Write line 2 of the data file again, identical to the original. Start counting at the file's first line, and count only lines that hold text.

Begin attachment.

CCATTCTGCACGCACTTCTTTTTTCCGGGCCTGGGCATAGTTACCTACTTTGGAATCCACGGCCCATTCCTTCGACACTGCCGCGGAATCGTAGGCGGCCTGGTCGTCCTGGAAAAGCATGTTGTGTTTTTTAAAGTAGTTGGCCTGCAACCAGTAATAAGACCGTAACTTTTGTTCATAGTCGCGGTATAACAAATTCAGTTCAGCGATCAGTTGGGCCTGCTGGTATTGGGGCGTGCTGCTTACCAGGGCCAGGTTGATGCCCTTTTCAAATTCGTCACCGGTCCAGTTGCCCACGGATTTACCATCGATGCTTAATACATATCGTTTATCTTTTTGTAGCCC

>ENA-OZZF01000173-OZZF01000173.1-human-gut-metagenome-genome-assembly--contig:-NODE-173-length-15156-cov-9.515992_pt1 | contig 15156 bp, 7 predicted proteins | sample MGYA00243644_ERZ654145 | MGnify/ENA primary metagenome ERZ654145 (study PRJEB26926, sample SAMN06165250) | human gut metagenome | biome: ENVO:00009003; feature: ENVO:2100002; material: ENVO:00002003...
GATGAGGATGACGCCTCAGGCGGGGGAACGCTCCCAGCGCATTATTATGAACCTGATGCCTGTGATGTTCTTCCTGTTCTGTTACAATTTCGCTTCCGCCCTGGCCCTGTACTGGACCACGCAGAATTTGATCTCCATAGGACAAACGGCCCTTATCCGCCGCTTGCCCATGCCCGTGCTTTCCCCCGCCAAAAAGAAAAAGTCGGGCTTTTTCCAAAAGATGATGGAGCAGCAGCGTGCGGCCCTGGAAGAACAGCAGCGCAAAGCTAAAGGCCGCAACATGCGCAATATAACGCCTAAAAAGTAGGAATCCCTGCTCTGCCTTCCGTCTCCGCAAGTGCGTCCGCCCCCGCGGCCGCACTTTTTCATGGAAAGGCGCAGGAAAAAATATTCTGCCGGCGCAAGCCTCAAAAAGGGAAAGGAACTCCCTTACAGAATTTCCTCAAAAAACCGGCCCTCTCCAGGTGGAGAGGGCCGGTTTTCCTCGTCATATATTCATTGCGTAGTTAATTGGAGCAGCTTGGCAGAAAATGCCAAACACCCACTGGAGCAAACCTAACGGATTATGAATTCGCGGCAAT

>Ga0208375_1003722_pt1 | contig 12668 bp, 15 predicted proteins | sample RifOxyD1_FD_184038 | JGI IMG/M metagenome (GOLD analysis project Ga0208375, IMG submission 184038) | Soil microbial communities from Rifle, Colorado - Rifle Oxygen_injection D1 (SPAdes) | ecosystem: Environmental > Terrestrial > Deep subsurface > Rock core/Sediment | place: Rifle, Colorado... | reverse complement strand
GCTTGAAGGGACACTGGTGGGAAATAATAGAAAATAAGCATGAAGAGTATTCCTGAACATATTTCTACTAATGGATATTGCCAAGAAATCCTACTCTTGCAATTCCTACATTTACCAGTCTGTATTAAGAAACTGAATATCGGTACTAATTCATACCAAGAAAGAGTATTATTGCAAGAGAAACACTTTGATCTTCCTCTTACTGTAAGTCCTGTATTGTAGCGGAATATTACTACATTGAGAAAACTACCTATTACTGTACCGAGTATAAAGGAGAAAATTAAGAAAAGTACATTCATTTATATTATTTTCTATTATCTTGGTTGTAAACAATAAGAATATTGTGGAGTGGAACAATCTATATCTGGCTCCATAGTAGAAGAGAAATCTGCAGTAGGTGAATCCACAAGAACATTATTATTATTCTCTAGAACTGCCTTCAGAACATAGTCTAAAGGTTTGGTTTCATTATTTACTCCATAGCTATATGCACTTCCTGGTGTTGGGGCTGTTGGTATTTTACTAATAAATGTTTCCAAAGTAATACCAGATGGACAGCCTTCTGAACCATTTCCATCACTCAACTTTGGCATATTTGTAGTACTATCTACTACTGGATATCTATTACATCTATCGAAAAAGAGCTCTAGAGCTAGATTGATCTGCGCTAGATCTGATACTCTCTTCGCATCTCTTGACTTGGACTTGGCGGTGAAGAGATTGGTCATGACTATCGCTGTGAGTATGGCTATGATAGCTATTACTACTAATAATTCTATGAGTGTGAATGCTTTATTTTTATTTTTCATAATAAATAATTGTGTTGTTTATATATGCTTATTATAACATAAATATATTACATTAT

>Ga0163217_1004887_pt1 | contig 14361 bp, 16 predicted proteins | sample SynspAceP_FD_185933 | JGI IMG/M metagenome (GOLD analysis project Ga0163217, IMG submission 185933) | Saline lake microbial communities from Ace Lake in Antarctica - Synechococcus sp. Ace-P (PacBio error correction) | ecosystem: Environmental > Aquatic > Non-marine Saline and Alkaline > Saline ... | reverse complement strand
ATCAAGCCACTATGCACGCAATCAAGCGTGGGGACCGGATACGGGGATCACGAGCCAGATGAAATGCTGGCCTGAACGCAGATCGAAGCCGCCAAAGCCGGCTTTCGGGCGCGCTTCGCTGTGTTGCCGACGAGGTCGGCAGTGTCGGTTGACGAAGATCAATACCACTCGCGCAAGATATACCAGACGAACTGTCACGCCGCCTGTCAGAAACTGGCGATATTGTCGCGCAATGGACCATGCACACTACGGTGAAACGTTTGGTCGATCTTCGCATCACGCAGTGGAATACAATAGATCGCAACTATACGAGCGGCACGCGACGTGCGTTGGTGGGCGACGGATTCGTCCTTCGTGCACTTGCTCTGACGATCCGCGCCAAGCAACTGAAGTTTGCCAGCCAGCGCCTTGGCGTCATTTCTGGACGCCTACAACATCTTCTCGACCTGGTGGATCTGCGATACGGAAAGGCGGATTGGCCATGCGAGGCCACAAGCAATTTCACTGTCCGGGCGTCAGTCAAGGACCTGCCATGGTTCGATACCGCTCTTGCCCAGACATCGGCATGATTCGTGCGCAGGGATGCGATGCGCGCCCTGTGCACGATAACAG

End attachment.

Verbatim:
>ENA-OZZF01000173-OZZF01000173.1-human-gut-metagenome-genome-assembly--contig:-NODE-173-length-15156-cov-9.515992_pt1 | contig 15156 bp, 7 predicted proteins | sample MGYA00243644_ERZ654145 | MGnify/ENA primary metagenome ERZ654145 (study PRJEB26926, sample SAMN06165250) | human gut metagenome | biome: ENVO:00009003; feature: ENVO:2100002; material: ENVO:00002003...